Conversations with the morning paper | Bleader

Monday, August 29, 2011

Conversations with the morning paper

Posted By on 08.29.11 at 08:30 AM

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not a BRIC
  • not a BRIC
Notes on reading the Sunday New York Times:

In the op-ed section, Frank Bruni whines about the wretched state of America. And the reader's despair gives way to indignation. Well, why doesn't the Times do something?!

Bruni moans:

Just last week the Congressional Budget Office predicted that unemployment would stay above 8 percent until at least 2014. It has been almost consistently above 9 percent for more than two years now. The budget office also projected a $1.3 trillion budget deficit for 2011 and a growth in G.D.P. of just 2.3 percent.

That’s a pittance in comparison with growth in Brazil, Russia, India or China, known in aggregate as BRIC. I mention the acronym because I heard it constantly this summer. “The BRIC countries are coming on strong.” “You should invest in one of the BRIC indexes.” There was a fascination with economies that were surging because ours so emphatically wasn’t, and they were a rebuke to it. America the sluggish. America the envious.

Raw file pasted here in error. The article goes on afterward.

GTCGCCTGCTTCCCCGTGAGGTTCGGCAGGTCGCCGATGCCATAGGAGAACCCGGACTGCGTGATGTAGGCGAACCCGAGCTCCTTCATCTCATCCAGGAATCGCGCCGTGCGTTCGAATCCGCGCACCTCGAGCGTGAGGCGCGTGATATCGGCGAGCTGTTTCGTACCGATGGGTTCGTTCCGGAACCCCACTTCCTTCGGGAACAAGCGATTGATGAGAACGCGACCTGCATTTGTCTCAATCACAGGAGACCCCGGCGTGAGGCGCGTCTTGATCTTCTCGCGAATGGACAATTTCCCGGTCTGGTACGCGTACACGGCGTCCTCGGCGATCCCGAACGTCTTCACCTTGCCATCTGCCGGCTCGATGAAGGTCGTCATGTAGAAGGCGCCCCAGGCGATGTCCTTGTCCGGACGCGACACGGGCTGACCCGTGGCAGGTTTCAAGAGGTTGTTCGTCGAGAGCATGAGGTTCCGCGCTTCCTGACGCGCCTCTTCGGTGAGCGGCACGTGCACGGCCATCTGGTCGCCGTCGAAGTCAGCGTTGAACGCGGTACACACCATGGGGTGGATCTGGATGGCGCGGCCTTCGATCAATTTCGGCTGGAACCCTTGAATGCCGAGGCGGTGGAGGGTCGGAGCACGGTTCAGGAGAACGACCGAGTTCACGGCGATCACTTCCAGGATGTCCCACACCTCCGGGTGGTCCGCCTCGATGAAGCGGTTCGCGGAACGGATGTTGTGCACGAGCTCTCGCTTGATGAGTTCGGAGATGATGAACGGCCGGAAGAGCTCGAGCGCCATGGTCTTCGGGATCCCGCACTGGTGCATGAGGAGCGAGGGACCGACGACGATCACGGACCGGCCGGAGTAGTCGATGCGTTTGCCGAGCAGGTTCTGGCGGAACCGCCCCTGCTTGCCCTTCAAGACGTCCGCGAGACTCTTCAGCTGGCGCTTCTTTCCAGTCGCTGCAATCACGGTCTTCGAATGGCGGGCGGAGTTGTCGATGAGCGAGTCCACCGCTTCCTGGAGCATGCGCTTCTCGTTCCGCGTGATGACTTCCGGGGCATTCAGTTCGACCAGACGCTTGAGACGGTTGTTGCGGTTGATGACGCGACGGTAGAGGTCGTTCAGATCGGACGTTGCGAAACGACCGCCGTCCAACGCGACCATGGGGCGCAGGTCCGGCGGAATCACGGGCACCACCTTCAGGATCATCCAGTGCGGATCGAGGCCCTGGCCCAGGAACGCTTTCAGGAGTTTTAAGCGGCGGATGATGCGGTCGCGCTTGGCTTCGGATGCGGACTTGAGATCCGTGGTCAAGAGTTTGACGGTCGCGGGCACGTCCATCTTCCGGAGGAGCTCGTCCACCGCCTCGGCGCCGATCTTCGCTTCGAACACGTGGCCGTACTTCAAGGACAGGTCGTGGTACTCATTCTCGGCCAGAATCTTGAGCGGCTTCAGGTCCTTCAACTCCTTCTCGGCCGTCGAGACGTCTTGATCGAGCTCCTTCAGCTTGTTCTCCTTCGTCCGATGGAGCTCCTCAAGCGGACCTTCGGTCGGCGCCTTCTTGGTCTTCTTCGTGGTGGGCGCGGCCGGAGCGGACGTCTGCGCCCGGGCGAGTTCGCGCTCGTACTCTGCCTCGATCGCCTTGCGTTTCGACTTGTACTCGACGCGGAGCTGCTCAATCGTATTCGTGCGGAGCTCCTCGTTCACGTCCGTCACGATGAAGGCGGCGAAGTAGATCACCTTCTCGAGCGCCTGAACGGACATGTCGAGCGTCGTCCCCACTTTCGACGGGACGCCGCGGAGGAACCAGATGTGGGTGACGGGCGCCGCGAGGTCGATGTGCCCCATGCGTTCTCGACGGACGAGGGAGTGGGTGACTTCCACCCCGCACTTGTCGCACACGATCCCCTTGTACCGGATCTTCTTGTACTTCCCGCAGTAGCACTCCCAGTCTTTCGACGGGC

Putting the BRIC countries in their place is as simple as rearranging the acronym. BRIC = sturdy, foundation, building, future. But CRIB = infantile, immature, long way to go, nanny state.

BRIC, we are told, has been around since 2001. It has worn out its welcome. A change would be transformational, and the Times should spearhead it. The time when french fries were renamed freedom fries remains such a powerful moment in American history that it is still spoken of today by millions who cannot begin to recall what all the fuss was about in the first place.

And in the same section of the Times, Stephen Cave thinks about death. He's grateful for death, which he tells us is responsible for cathedrals, pyramids, and bonds set for crimes of prostitution nine times as high as they'd otherwise be.

"If we were all immortal," Cave writes, "the motor of civilization would sputter and stop." Research must show that the longer we're around in the world the less interested we are in fixing it up.

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